“I make home movies
therefore I am.
I am, therefore
I make home movies.”
~Jonas Mekas, Walden (1969)
As a film programmer, my one hard and fast rule was to actually watch anything before screening it. A lot of movies sound really great on paper and are really crap on the screen. This Sunday, we’re going to take that one little rule, fold it up like a paper airplane, and toss it out the window.
Home Movie Day is an international celebration of the art of amateur movie-making on 8mm and 16mm film. Whether it’s footage of grandma blowing out candles at her 80th birthday party or a cops-and-robbers movie made by grade-school kids, this is an opportunity to share, preserve and celebrate old films.
For this event, community members are encouraged to bring their home movies for inspection and potential exhibition. Local film experts, along with archivists from the University of Oregon Libraries, will assess the physical condition of the film before projecting movies for viewing. They will also offer advice on how to best preserve and protect these film formats from damage.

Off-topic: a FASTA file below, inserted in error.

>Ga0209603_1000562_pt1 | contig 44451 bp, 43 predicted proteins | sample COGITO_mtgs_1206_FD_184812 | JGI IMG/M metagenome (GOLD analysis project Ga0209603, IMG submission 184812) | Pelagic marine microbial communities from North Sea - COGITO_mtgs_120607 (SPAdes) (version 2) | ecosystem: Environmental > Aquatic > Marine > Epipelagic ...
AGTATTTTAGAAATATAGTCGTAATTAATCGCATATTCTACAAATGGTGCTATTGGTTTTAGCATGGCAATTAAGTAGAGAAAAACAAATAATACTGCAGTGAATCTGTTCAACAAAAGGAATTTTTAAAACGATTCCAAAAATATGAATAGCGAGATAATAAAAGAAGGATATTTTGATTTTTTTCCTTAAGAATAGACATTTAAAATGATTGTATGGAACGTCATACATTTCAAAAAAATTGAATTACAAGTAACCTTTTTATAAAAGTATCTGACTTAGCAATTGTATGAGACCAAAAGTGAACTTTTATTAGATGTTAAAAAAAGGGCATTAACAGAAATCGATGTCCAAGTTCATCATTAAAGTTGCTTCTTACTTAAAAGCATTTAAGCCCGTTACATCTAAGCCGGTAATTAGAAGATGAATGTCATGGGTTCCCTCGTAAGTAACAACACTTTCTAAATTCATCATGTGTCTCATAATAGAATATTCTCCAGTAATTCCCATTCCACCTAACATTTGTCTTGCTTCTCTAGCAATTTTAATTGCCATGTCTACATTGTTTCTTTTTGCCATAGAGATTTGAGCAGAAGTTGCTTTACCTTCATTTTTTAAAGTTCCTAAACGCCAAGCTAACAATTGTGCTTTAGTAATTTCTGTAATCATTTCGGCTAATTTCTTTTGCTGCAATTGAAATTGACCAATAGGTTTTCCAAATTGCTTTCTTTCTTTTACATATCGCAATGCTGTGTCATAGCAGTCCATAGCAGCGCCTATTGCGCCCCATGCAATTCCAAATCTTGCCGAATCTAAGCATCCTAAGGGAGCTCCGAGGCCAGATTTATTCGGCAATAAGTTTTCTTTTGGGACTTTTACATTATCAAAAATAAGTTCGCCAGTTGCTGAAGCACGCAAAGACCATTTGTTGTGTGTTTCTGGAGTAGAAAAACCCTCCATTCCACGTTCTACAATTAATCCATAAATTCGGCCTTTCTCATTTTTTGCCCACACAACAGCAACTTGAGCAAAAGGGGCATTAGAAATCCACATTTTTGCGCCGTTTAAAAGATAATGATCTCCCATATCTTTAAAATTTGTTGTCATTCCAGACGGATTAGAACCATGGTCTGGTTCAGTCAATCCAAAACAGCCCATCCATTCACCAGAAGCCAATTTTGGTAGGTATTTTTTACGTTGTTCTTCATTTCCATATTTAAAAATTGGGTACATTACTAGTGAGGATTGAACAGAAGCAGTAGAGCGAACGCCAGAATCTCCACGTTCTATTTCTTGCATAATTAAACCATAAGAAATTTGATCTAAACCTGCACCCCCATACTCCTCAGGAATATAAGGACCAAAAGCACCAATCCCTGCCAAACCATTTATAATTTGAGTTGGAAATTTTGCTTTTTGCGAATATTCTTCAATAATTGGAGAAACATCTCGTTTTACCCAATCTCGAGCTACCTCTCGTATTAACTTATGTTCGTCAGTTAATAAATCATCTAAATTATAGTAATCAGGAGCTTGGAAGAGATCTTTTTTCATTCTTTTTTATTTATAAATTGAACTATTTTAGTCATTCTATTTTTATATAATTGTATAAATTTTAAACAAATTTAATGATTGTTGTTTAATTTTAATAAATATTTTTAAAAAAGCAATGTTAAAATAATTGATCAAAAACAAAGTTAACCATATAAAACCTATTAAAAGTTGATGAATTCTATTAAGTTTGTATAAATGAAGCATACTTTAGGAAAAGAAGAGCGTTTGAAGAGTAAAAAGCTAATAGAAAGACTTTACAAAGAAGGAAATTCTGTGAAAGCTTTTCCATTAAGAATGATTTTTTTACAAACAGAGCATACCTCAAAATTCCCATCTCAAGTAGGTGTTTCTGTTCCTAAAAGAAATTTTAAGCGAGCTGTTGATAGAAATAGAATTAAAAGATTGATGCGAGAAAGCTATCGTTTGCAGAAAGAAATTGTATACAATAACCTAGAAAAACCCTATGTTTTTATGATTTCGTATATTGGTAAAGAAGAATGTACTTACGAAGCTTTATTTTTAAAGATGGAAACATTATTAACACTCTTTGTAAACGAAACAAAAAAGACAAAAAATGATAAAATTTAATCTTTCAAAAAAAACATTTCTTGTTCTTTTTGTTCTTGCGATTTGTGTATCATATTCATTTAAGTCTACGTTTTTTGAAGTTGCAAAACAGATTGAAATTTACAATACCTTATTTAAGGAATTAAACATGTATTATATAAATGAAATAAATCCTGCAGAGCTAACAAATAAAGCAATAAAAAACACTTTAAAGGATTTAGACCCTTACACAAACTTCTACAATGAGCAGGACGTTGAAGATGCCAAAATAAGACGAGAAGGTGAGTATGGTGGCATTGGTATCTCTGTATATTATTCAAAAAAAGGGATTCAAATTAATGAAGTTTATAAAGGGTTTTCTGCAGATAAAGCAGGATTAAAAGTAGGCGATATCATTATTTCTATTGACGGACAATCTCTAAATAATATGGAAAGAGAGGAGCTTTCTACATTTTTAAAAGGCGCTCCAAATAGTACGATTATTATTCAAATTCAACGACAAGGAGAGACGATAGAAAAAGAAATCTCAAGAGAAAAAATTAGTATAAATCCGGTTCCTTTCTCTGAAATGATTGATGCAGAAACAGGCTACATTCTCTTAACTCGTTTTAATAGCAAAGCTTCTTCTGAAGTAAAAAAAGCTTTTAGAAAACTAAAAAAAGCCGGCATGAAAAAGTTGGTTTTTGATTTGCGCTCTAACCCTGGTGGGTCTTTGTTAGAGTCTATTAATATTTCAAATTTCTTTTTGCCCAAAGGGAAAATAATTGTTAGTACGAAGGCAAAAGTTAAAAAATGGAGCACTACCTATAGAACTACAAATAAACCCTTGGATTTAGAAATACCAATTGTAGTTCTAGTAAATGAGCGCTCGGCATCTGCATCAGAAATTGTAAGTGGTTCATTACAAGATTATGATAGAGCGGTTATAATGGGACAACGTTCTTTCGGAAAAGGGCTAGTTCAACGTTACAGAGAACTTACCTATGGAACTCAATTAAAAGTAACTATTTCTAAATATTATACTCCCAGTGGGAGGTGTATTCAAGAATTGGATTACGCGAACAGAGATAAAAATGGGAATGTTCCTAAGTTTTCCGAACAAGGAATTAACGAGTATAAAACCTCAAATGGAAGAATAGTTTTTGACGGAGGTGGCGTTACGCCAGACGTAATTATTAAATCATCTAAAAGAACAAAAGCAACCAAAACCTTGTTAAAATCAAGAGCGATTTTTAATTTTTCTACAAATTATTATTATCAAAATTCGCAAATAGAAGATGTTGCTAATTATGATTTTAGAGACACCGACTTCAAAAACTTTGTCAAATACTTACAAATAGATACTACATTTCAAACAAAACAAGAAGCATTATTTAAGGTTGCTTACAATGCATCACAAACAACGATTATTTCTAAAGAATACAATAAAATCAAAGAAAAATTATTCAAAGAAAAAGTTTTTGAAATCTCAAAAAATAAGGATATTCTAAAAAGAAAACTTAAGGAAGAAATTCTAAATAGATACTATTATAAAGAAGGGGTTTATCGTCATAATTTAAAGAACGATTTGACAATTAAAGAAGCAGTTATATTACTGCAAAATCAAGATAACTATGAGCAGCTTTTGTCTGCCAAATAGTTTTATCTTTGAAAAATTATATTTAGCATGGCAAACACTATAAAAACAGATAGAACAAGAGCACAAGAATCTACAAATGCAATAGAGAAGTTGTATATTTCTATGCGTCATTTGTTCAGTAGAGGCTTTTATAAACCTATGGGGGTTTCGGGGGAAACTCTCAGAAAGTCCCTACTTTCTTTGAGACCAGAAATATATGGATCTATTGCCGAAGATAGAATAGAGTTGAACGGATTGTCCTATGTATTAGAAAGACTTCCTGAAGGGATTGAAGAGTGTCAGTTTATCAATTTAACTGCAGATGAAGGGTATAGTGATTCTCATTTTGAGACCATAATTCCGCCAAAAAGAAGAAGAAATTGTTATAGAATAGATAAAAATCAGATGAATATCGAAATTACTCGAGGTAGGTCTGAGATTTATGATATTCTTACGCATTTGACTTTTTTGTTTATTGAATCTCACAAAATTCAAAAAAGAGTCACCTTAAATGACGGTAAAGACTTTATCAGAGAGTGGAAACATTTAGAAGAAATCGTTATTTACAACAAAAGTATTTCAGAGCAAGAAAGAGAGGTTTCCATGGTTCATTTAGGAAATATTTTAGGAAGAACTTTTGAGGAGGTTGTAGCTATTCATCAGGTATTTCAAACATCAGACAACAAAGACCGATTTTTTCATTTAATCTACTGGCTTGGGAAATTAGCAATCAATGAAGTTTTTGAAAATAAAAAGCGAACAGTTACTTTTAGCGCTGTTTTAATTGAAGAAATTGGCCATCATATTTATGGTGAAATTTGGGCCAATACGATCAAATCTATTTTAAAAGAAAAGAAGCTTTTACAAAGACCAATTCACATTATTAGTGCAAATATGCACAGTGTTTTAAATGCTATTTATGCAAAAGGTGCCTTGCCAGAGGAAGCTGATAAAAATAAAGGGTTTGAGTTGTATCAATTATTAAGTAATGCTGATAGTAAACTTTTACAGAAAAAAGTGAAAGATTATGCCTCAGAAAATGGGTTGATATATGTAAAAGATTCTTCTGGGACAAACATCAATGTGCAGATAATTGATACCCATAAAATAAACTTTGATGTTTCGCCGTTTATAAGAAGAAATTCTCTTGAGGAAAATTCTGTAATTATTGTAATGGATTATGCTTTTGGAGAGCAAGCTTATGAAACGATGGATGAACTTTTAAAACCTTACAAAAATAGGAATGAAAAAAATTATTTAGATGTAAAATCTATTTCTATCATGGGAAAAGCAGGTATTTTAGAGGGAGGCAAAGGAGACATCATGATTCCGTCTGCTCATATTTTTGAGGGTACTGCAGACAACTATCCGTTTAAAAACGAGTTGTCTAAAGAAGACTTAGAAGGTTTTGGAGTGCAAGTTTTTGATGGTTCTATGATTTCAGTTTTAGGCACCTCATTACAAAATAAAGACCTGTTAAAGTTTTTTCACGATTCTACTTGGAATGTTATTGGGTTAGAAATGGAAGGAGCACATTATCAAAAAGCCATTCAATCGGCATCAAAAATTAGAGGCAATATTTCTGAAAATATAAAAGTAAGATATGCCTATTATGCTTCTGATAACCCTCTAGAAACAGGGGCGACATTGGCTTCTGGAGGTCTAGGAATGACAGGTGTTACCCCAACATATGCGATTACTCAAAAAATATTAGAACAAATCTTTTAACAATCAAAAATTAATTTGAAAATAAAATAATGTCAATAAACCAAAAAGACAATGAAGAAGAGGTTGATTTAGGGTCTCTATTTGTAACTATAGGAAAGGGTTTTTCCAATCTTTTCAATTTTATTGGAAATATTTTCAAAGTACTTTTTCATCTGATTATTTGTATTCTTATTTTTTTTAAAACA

The enduring success of Home Movie Day lies in the thrill of uncovering original film footage of places, people and events — both familiar and strange — that may have rested unseen in household closets for decades. At a 2006 Home Movie Day event in New Haven, Connecticut, amateur film maker Robbins Barstow shared his 1956 travelogue “Disneyland Dream,” which captured his family’s visit to the Magic Kingdom in its first year of operation. Also captured in the background is a fleeting glimpse of future comedian Steve Martin selling guidebooks in a top hat and striped pink shirt. See the clip below for a preview.
Screenings and education will take place on Sunday, Oct. 18, from noon to 5 p.m. at the UO Portland’s White Stag Block, 70 NW Couch St. Admission is free.